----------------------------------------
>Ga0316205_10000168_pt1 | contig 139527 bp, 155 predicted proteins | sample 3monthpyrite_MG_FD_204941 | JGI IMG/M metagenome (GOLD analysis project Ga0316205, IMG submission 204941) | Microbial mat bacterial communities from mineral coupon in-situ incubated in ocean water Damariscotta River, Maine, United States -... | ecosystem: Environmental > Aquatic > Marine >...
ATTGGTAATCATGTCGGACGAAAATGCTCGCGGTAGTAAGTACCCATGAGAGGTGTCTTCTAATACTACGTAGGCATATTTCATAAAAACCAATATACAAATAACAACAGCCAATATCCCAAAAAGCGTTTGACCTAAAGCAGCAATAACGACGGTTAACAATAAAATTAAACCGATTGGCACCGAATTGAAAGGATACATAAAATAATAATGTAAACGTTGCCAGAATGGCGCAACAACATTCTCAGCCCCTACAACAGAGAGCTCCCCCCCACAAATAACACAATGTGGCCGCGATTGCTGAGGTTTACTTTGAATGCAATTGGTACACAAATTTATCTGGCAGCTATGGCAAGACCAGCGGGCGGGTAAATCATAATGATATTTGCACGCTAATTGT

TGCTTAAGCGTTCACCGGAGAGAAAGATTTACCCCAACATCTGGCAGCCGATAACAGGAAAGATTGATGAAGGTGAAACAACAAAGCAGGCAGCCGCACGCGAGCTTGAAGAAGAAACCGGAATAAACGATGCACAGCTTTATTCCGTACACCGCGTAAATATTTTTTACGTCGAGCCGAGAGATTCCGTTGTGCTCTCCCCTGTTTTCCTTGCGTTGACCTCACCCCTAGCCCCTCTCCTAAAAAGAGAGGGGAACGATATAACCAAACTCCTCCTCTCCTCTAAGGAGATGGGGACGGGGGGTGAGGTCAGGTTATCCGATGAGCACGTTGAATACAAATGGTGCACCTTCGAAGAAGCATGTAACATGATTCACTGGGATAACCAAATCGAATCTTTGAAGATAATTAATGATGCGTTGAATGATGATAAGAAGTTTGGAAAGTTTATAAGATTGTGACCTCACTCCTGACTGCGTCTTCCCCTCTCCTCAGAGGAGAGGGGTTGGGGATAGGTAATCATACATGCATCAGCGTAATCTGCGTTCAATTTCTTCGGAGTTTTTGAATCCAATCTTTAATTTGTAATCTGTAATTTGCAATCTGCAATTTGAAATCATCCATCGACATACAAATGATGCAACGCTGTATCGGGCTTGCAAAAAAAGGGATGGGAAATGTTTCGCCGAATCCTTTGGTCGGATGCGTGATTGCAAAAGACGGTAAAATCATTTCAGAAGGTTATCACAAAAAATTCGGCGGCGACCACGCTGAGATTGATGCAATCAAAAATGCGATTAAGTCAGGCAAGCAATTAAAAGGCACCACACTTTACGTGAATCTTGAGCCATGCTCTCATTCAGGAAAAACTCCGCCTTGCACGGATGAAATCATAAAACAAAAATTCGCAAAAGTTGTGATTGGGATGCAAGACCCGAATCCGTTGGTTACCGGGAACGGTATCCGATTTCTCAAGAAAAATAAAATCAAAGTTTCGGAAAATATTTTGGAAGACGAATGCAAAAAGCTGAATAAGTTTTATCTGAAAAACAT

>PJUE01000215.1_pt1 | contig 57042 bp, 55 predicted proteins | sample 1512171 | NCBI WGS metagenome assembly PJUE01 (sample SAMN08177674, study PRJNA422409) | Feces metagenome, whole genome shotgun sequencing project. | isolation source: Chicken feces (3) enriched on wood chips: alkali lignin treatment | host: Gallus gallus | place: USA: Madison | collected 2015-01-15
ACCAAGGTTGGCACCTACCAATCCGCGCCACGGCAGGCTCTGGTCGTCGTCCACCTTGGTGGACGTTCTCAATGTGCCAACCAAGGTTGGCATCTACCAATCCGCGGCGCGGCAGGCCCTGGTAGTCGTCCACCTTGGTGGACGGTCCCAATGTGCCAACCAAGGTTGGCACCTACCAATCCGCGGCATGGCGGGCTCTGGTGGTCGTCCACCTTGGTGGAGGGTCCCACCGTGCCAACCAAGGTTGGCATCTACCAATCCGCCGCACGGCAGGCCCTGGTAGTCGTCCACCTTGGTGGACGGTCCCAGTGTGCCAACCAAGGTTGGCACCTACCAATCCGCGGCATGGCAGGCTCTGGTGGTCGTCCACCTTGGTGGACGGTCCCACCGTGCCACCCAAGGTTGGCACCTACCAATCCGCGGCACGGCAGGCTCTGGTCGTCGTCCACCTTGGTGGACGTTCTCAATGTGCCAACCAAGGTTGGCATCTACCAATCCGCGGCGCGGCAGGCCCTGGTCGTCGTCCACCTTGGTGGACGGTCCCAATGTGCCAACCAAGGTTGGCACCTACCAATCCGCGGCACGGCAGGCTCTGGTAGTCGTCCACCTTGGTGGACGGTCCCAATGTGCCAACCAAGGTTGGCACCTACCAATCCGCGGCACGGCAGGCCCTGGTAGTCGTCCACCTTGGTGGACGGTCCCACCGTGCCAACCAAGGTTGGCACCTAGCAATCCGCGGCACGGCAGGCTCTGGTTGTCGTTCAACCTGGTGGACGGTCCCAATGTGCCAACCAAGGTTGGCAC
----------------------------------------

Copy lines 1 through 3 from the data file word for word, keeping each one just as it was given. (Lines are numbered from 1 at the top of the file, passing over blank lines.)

>Ga0316205_10000168_pt1 | contig 139527 bp, 155 predicted proteins | sample 3monthpyrite_MG_FD_204941 | JGI IMG/M metagenome (GOLD analysis project Ga0316205, IMG submission 204941) | Microbial mat bacterial communities from mineral coupon in-situ incubated in ocean water Damariscotta River, Maine, United States -... | ecosystem: Environmental > Aquatic > Marine >...
ATTGGTAATCATGTCGGACGAAAATGCTCGCGGTAGTAAGTACCCATGAGAGGTGTCTTCTAATACTACGTAGGCATATTTCATAAAAACCAATATACAAATAACAACAGCCAATATCCCAAAAAGCGTTTGACCTAAAGCAGCAATAACGACGGTTAACAATAAAATTAAACCGATTGGCACCGAATTGAAAGGATACATAAAATAATAATGTAAACGTTGCCAGAATGGCGCAACAACATTCTCAGCCCCTACAACAGAGAGCTCCCCCCCACAAATAACACAATGTGGCCGCGATTGCTGAGGTTTACTTTGAATGCAATTGGTACACAAATTTATCTGGCAGCTATGGCAAGACCAGCGGGCGGGTAAATCATAATGATATTTGCACGCTAATTGT

TGCTTAAGCGTTCACCGGAGAGAAAGATTTACCCCAACATCTGGCAGCCGATAACAGGAAAGATTGATGAAGGTGAAACAACAAAGCAGGCAGCCGCACGCGAGCTTGAAGAAGAAACCGGAATAAACGATGCACAGCTTTATTCCGTACACCGCGTAAATATTTTTTACGTCGAGCCGAGAGATTCCGTTGTGCTCTCCCCTGTTTTCCTTGCGTTGACCTCACCCCTAGCCCCTCTCCTAAAAAGAGAGGGGAACGATATAACCAAACTCCTCCTCTCCTCTAAGGAGATGGGGACGGGGGGTGAGGTCAGGTTATCCGATGAGCACGTTGAATACAAATGGTGCACCTTCGAAGAAGCATGTAACATGATTCACTGGGATAACCAAATCGAATCTTTGAAGATAATTAATGATGCGTTGAATGATGATAAGAAGTTTGGAAAGTTTATAAGATTGTGACCTCACTCCTGACTGCGTCTTCCCCTCTCCTCAGAGGAGAGGGGTTGGGGATAGGTAATCATACATGCATCAGCGTAATCTGCGTTCAATTTCTTCGGAGTTTTTGAATCCAATCTTTAATTTGTAATCTGTAATTTGCAATCTGCAATTTGAAATCATCCATCGACATACAAATGATGCAACGCTGTATCGGGCTTGCAAAAAAAGGGATGGGAAATGTTTCGCCGAATCCTTTGGTCGGATGCGTGATTGCAAAAGACGGTAAAATCATTTCAGAAGGTTATCACAAAAAATTCGGCGGCGACCACGCTGAGATTGATGCAATCAAAAATGCGATTAAGTCAGGCAAGCAATTAAAAGGCACCACACTTTACGTGAATCTTGAGCCATGCTCTCATTCAGGAAAAACTCCGCCTTGCACGGATGAAATCATAAAACAAAAATTCGCAAAAGTTGTGATTGGGATGCAAGACCCGAATCCGTTGGTTACCGGGAACGGTATCCGATTTCTCAAGAAAAATAAAATCAAAGTTTCGGAAAATATTTTGGAAGACGAATGCAAAAAGCTGAATAAGTTTTATCTGAAAAACAT